The proteasome can hydrolyze almost any peptide bond, but with a large range of efficiencies, resulting in huge differences in quantity between specific peptide products. One of the main cellular mechanisms to alter the peptide repertoire, produced by proteasomes, is by changing the cell’s proteasome isoform content (14). The proteasome is a multi-catalytic enzyme complex, composed of a 20S core particle, responsible for proteolysis, and different regulatory complexes, including the 19S regulatory complex, which is responsible for substrate capture and unfolding in an ATP-dependent manner [for review, see Ref. (1, 14)]. The 20S catalytic core consists of four stacked rings of seven subunits each, with catalytic activity exerted by three β subunits—i.e., β1, β2, and β5—present in the inner two rings of this particle. Under stress conditions and cytokine exposure, these subunits can be replaced by their inducible homologs LMP2/iβ1, MECL-1/iβ2, and LMP7/iβ5, leading to the formation of immunoproteasomes. Depending on cell type and levels of constitutive or induced LMP2/iβ1, MECL-1/iβ2, and LMP7/iβ5 subunit expression, cells often possess “mixed proteasomes,” which contain both standard and inducible catalytic β subunits (14). In addition, cortical thymic epithelial cells incorporate the thymus-specific β5t subunit in their proteasomes, probably to support the unique role of these cells in positive selection of CD8+ T cells (1416). The exchange of the catalytic β subunits largely affects the proteolytic dynamics of the proteasome (17) and thus, depending on cytokine milieu and expressed proteasome isoforms, different peptide products will predominate among the repertoire of peptides produced. These quantitative differences in the generation of specific peptides, by the different proteasome isoforms, can mark the immunogenicity of the individual peptides, i.e., quantitative differences in epitope generation can determine whether a specific T cell response is primed, and greatly affect the immunodominance hierarchy of CD8+ T cells responding to infection, as demonstrated in mouse models (1822).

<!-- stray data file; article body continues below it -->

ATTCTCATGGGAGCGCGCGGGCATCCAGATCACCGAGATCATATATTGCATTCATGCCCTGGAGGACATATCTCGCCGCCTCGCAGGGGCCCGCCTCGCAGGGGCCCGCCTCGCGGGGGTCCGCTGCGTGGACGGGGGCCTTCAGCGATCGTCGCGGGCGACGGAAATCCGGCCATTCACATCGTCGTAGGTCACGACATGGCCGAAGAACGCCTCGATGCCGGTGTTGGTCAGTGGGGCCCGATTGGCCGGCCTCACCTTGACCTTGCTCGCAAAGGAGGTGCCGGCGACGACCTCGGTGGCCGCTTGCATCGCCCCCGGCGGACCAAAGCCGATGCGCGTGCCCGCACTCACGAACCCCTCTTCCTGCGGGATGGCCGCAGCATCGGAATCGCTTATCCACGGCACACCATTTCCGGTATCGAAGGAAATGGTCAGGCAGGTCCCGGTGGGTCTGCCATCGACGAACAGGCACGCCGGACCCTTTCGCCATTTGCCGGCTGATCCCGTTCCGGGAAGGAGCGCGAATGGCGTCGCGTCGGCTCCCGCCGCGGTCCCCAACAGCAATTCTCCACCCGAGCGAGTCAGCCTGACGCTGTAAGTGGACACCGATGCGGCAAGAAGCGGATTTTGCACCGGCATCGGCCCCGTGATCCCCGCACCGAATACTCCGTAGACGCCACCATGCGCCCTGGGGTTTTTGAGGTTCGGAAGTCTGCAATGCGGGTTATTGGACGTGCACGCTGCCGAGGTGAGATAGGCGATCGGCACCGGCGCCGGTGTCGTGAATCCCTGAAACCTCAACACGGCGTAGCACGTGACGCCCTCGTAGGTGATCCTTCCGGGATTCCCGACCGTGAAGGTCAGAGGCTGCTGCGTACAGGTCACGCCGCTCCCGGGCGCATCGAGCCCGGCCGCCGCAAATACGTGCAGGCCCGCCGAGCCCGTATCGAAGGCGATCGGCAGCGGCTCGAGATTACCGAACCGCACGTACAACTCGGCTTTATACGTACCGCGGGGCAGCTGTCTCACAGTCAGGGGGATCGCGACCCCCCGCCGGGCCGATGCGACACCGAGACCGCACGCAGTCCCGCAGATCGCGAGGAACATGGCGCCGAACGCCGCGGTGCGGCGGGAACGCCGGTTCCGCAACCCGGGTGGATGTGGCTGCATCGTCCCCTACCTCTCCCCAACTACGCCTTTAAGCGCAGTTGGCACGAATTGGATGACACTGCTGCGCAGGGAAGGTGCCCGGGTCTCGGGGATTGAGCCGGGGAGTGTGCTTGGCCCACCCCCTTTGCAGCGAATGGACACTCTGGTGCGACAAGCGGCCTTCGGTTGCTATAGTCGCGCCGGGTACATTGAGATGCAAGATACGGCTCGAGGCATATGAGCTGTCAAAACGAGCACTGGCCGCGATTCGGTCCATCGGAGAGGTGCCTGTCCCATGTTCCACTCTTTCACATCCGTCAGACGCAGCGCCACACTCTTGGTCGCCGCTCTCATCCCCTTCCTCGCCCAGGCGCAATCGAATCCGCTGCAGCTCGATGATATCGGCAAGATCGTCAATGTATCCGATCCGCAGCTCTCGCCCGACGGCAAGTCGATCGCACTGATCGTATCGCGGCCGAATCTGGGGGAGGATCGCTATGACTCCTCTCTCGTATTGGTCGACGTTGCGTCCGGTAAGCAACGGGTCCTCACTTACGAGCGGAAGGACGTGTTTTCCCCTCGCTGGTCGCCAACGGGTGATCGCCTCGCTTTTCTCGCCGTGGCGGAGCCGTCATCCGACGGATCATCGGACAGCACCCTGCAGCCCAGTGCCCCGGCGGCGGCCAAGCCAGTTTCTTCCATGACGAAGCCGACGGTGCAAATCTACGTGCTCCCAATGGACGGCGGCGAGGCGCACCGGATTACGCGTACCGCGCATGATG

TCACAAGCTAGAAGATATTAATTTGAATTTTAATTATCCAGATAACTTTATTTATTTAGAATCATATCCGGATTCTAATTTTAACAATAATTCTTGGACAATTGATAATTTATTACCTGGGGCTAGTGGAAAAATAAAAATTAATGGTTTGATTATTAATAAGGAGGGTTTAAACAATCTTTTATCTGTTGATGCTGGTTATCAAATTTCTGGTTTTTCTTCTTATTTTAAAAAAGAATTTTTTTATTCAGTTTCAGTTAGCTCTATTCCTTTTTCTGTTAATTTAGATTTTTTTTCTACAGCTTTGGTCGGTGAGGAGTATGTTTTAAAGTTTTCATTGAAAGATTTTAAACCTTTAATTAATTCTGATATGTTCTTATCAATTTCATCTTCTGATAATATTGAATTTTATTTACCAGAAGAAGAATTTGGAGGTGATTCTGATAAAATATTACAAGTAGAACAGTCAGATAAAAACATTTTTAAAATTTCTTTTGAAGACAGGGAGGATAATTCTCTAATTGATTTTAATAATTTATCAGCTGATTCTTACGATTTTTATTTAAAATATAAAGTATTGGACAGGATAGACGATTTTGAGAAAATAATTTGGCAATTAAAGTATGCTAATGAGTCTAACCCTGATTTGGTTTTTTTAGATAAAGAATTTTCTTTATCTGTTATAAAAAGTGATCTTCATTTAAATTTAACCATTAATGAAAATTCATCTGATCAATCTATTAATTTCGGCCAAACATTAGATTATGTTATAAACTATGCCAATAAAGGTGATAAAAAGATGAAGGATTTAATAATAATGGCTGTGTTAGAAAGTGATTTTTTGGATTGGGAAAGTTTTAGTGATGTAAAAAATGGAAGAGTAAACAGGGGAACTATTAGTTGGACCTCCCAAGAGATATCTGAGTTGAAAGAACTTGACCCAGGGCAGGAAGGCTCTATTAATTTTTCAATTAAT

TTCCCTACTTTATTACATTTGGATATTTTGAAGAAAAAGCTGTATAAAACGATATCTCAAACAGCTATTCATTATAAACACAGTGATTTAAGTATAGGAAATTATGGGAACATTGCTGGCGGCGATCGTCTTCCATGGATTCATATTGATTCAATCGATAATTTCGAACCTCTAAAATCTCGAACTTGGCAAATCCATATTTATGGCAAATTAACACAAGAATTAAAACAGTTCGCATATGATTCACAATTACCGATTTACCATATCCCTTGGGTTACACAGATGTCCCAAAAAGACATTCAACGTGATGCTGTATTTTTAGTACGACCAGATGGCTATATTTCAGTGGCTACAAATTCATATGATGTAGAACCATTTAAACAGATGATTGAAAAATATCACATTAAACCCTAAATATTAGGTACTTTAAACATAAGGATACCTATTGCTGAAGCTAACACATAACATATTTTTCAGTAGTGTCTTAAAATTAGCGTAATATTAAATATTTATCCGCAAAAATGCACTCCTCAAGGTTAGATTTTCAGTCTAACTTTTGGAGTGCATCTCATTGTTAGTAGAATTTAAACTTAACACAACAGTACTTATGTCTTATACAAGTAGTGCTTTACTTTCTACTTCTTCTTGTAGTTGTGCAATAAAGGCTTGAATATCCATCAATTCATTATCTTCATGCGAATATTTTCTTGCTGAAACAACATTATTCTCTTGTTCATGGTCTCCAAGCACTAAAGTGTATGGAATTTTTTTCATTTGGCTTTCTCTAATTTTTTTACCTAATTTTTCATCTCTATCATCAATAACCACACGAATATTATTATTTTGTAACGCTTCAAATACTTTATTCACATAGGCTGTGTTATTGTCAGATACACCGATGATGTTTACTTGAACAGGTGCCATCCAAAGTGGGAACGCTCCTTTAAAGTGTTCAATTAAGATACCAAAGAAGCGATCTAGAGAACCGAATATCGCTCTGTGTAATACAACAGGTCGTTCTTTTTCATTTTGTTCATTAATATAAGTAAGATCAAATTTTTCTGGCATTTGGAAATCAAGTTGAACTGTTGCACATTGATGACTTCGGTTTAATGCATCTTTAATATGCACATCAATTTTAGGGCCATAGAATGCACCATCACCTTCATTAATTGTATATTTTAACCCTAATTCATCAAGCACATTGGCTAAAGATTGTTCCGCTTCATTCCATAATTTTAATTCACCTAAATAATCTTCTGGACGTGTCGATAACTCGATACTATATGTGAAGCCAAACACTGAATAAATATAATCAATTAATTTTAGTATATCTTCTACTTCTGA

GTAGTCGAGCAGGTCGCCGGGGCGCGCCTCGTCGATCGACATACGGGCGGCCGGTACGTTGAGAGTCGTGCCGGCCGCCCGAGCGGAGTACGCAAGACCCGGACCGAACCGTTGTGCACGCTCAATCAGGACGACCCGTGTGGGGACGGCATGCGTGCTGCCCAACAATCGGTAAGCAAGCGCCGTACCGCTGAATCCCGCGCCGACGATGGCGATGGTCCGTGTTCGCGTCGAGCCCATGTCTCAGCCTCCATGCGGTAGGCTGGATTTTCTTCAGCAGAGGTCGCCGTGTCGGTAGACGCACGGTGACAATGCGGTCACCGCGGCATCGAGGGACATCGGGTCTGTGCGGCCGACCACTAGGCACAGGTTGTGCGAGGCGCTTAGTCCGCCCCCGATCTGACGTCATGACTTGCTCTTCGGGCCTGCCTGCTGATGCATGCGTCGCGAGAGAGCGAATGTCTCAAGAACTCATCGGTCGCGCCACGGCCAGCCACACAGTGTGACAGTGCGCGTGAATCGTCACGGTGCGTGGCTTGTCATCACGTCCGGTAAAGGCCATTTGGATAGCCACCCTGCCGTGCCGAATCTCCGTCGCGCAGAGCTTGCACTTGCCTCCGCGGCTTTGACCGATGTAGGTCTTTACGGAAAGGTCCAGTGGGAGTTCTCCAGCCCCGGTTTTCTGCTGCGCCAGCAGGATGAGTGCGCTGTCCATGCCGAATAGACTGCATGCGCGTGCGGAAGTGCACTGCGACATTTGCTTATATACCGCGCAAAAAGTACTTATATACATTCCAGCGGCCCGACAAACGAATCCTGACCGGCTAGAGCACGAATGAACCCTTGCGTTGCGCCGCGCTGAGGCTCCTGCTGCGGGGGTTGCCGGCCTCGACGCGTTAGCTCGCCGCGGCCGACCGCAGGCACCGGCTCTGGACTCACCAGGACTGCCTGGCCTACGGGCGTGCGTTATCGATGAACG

PCPS and Its Potential Relevance in CD8+ T Cell Response During Infection

The active site of the catalytic proteasome β subunits is formed by a threonine (T) residue at position 1 of the mature form of these enzymes. This T1 catalyses the break of the peptide bond between two residues of a substrate, thereby leading to the formation of an acyl-enzyme intermediate between the active site T1 and the N-terminal portion of the substrate. The C-terminal peptide fragment is then released. For a long period, it was assumed that the N-terminal portion of the substrate would always be released by hydrolysis. However, more than a decade ago, it was discovered that not only an H2O molecule but also the NH2-terminus of an earlier produced peptide—i.e., the C-terminal splice reactant (Figure 1)—can compete with a H2O molecule to attack the acyl-enzyme intermediate. This then results in a peptide bond between the N-terminal portion of the substrate—i.e., the N-terminal splice reactant—and the C-terminal splice reactant. A new, spliced peptide is thereby formed and released by the proteasome (2, 6) (Figure 1). This transpeptidation reaction is likely to be the most frequent reaction type of PCPS and was demonstrated to contribute to the generation of a handful of tumor epitopes (4). Because of the small number of spliced epitopes described in over a decade, it was believed that PCPS was a rare event of no immunological relevance. However, recent findings demonstrating that around 30% of the MHC-I immunopeptidome variety of Epstein–Barr virus (EBV)-immortalized B cell lines and primary human fibroblasts is represented by spliced peptides (23) suggested the contrary. Although it still has to be proven that this phenomenon occurs in such great extent also in other cell types, spliced peptides are likely to fulfill an immune-relevant function during the immune response against infections.